… the prospect of getting sued by Apple is high,
I doubt that. Consider areas such as PowerPC - QEMU, OSx86, Pike's Universum – Great people share their wisdom without asking for anything in return… – how often has Apple successfully sued, or attempted to sue, in a relatively niche area?

Four years ago http://web.archive.org/web/20120422...to-icloud-calendars-with-third-party-software mentioned a prohibition but if I recall correctly, that related to unacceptable use of an Apple service and https://twitter.com/muhlba91/status/739422630009266176 offers a concise explanation.

and I'd say there's little to no prospect to make money.
I don't imagine it being primarily commercial. Recall, for example, the relationship between CodeWeavers and Wine.

More broadly, some developers choose to share parts of their work without asking for anything in return :)
 
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Jessica Lares

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Oct 31, 2009
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There's not only a "why", there's a "where do we start" question. When people come to Linux and the Mac, the biggest problem they have is that they can't run Microsoft Office. The next thing is probably the Adobe suite on the Linux side.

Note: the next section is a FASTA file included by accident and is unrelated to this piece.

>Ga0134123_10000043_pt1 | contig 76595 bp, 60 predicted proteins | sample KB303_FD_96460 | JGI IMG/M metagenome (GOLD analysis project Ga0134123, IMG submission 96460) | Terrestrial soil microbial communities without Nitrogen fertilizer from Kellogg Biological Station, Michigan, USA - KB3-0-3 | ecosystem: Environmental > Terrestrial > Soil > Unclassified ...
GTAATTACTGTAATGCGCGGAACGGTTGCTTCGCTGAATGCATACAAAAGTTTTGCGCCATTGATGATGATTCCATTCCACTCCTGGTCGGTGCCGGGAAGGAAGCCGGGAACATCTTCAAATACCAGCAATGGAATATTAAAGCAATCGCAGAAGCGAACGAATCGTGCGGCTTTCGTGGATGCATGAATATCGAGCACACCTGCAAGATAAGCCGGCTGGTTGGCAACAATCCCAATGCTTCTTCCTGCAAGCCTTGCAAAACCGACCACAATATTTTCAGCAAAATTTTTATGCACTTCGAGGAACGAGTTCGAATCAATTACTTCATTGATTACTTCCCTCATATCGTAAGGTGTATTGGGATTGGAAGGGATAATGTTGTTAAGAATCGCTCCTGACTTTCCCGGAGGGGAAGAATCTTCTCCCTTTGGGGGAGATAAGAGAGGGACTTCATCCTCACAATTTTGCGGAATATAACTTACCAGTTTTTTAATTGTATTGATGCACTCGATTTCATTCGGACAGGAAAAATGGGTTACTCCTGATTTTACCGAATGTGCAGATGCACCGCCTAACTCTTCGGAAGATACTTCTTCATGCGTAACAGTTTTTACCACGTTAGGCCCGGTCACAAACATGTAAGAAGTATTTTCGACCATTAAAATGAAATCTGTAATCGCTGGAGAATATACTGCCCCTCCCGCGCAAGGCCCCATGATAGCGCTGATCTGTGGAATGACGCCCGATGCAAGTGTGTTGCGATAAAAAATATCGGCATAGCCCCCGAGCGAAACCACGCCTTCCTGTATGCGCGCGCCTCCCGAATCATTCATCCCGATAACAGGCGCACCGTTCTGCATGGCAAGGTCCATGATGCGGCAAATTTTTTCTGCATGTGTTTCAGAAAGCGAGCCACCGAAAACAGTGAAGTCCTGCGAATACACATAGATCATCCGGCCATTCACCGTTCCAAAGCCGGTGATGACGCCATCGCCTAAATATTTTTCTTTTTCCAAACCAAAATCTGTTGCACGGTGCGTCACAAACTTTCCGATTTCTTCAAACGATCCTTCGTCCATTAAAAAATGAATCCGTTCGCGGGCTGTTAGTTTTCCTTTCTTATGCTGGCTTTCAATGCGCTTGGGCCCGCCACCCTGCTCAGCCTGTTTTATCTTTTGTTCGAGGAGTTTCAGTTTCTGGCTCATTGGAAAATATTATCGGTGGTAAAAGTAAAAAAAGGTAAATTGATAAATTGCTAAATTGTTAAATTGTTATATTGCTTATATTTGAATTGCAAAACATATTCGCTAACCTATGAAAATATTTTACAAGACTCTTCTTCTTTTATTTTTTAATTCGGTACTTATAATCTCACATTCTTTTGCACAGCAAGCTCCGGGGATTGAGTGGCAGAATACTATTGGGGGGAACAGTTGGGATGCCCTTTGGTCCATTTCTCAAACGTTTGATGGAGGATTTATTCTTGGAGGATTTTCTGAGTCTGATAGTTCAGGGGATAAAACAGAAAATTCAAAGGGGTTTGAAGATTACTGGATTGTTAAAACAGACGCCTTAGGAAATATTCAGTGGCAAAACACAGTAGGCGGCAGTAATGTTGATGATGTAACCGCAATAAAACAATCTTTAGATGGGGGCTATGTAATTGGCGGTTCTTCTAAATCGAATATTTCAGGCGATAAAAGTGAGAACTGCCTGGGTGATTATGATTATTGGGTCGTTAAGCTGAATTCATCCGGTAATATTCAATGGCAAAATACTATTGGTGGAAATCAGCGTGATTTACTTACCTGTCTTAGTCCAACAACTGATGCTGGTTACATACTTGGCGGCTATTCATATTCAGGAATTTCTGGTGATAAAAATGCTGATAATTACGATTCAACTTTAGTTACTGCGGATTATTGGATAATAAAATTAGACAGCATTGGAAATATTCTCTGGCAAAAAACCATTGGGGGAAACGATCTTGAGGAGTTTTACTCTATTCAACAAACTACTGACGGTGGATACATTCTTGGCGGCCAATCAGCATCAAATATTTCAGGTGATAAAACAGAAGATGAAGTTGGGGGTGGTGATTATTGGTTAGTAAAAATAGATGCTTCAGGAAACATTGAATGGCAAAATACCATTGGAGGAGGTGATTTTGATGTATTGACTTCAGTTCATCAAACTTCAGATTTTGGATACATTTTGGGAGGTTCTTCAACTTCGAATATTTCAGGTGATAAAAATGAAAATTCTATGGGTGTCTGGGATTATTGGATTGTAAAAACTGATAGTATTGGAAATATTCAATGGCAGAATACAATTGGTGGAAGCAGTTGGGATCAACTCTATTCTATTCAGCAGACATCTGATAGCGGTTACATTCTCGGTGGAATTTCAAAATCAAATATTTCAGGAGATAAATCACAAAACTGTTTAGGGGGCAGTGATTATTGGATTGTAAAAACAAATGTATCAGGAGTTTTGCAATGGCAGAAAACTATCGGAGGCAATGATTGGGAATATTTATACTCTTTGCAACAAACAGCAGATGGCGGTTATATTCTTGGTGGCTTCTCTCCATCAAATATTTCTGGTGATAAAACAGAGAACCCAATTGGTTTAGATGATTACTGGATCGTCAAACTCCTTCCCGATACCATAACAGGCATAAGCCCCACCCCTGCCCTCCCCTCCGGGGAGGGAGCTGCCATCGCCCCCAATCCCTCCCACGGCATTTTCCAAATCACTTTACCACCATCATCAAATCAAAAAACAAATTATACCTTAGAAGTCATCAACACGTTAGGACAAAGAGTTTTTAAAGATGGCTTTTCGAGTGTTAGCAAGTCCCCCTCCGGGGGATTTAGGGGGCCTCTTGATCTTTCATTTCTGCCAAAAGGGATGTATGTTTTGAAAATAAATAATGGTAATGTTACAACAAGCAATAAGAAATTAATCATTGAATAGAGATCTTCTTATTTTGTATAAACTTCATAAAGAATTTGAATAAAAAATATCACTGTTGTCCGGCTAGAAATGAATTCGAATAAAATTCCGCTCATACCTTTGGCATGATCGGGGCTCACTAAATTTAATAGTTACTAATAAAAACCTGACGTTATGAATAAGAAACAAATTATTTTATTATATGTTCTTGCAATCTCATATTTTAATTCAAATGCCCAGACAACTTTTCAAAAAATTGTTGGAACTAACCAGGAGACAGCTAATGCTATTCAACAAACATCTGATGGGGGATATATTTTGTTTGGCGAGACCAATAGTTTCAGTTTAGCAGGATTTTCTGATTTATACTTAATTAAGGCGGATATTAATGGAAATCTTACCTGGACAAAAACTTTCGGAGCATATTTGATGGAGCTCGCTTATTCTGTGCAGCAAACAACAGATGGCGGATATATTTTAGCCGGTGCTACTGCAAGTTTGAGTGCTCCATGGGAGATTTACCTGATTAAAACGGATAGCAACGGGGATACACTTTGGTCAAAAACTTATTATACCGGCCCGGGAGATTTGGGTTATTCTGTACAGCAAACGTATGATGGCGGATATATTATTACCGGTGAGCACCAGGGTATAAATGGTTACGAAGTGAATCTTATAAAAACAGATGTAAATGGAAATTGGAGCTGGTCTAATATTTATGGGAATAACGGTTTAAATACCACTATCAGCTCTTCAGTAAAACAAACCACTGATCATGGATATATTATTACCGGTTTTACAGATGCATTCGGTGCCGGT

But there isn't that universally used app on the Mac. Maybe Safari and iTunes, but they're the most controversial Apple apps that most try and get away from.
 
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maflynn

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But there isn't that universally used app on the Mac. Maybe Safari and iTunes, but they're the most controversial Apple apps that most try and get away from
That's basically what I was getting at. There's really no demand for such apps, and for those that do want to run those, they'll either buy a mac, or build a hackintosh.
 

grahamperrin

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… Maybe Safari and iTunes, but they're the most controversial …
A year or so ago I might have described (pre-Yosemite) Safari.app or open source WebKit.app, alone, as highly desirable. Then (Mavericks) Contacts.app … although I rarely use the multi-CardDAV-service features that make it desirable, so I'd probably use that in a virtual machine. Plus Finder.app because there's no comparable alternative with Miller columns … although since trying Upthere Home for Mac, a few hours ago, I'm more open to the possibility of working partly without a hierarchical file system; and there's work on a web client.

For Executor, first released in 1990, there were various frequently asked questions – if those FAQ included nothing about the rationale for existence of the project, it was probably because the home page kept it simple: